The Keeper of Lost Causes

The Keeper of Lost Causes

by Jussi Adler Olsen

Arlene Almas (11/18/12): At first I thought this story moved a little too slowly for my taste, but I hung with it as the momentum built it into a very exciting crime thriller. The writing (in translation, of course) is fluent and contemporary, and often caustically funny. Copenhagen's central police department has created a new division called Department Q to re-investigate unsolved cold cases, and disgraced detective Carl Morck has been appointed director. What this actually means is that Carl has been dispatched to a basement office with a stack of case files to get him out of his colleagues' hair. Although he's perfectly willing to ride out the clock until retirement, Carl surprises himself by becoming involved in one of the cases: a female member of Denmark's parliament disappeared off a ship in the Baltic five years previously, and her body was never found. After investigation, the cause of death was determined to be suicide by drowning. But as Carl interviews people central, and even peripheral, to the case, he becomes convinced that something more sinister occurred. Assisted by Assad, assigned as maintenance man for Department Q but who gradually grows into an invaluable partner, Carl perseveres until the intense, heart-pounding ending reveals the truth.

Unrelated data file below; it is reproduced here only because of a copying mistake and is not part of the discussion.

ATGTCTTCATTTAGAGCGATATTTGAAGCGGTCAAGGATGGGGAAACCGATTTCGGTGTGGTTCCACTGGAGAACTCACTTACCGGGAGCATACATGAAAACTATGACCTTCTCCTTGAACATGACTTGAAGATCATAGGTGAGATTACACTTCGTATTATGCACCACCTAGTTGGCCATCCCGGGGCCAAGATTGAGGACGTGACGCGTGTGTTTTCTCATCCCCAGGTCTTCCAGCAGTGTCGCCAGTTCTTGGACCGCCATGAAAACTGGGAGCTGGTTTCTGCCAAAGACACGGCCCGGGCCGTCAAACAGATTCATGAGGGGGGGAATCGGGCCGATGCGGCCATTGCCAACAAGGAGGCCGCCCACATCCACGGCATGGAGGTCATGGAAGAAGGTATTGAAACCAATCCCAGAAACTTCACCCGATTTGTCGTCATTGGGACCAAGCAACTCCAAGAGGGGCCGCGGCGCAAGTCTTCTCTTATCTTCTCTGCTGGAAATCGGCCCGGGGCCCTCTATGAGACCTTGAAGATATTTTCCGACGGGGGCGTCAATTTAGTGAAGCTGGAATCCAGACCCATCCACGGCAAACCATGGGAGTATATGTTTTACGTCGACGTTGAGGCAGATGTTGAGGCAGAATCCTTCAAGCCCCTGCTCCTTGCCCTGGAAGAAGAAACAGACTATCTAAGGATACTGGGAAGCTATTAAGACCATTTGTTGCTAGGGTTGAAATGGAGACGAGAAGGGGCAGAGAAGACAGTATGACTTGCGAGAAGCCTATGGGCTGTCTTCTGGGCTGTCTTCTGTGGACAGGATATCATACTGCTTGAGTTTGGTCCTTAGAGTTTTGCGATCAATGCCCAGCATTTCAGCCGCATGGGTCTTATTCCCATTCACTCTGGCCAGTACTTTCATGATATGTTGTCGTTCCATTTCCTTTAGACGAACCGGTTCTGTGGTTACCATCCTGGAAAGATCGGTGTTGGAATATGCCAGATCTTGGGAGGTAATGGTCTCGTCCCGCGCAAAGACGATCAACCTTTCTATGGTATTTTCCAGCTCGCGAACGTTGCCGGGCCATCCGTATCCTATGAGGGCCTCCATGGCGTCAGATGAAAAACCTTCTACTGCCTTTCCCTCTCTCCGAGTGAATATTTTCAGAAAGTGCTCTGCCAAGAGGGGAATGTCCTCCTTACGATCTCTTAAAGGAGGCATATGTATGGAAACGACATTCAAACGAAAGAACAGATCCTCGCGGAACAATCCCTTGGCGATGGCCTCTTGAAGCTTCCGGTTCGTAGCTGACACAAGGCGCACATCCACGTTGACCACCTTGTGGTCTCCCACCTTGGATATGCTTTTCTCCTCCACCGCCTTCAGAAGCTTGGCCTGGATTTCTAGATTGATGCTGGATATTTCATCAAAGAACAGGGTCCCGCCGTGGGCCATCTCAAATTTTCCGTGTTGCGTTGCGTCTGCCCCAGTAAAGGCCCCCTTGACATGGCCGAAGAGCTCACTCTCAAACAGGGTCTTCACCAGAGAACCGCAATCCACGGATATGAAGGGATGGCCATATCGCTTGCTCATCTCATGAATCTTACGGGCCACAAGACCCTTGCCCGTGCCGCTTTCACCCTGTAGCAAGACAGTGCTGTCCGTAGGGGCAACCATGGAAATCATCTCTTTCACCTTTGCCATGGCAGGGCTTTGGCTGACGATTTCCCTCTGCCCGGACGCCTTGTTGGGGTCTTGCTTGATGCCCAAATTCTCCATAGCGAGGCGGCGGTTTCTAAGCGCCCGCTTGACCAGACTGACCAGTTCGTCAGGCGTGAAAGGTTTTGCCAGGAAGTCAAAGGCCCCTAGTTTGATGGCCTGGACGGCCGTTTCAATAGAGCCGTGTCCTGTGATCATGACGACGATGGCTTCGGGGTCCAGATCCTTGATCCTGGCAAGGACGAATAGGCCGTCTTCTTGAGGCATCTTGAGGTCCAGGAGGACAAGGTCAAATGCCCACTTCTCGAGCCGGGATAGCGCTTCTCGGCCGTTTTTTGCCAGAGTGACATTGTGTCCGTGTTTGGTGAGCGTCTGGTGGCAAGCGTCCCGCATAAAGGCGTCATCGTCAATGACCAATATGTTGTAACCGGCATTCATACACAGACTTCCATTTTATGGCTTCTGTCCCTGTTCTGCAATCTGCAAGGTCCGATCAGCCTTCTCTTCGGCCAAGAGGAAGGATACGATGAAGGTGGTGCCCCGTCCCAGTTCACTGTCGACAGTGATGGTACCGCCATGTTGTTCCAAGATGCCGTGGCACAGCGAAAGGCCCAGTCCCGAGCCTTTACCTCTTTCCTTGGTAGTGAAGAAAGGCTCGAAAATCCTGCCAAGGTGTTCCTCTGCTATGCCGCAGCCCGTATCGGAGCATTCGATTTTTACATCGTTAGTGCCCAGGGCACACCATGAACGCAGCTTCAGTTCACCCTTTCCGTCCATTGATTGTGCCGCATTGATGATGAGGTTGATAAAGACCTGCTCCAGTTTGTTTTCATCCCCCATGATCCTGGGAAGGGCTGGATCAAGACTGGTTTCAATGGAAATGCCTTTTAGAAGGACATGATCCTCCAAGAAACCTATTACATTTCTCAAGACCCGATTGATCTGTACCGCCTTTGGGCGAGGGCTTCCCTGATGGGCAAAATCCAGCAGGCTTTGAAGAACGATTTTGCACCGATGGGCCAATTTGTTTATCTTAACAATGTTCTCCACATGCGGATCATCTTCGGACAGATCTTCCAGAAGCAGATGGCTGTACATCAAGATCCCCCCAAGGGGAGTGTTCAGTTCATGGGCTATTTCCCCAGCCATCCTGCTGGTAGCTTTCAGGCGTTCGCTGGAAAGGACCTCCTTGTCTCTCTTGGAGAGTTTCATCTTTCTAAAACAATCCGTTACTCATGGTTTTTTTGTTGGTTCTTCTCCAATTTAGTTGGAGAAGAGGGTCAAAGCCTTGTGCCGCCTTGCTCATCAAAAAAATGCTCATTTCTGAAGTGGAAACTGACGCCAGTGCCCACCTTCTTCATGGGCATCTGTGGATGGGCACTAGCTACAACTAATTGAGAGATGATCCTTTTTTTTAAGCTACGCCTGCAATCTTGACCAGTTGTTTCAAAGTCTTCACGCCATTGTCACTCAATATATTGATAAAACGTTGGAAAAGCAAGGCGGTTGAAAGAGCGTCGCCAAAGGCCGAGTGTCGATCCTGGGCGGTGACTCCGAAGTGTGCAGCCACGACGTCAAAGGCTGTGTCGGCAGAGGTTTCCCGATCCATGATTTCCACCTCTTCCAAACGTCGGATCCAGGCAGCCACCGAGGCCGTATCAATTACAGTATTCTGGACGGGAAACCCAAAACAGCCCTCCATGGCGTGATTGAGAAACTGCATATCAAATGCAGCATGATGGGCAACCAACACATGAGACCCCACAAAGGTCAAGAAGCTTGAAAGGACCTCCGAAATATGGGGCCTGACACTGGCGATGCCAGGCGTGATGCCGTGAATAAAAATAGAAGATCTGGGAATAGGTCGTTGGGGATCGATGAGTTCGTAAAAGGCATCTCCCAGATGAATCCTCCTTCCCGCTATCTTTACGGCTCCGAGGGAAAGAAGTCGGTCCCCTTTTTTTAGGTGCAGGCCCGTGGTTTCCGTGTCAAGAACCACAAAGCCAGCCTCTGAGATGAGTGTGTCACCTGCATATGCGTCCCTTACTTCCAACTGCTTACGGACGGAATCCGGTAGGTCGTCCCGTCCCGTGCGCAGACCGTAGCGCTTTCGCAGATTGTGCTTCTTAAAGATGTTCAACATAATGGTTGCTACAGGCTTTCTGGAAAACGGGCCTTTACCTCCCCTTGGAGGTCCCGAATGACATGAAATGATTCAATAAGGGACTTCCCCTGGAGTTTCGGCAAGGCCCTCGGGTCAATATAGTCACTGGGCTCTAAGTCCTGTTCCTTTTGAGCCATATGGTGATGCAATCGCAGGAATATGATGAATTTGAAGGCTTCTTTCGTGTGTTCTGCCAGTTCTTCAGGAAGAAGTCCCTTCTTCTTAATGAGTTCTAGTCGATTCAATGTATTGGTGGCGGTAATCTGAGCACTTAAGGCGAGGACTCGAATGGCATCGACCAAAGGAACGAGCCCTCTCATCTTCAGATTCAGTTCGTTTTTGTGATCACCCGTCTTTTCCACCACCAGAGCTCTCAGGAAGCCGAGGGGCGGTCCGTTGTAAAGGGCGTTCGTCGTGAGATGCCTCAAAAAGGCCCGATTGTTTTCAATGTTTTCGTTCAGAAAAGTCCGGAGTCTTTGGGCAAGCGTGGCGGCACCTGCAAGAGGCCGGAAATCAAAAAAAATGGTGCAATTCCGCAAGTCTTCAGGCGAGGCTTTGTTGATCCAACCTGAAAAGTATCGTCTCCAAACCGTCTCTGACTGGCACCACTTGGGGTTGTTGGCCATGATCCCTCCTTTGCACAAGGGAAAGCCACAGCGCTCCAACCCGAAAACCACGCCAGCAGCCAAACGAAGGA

Rating: *****

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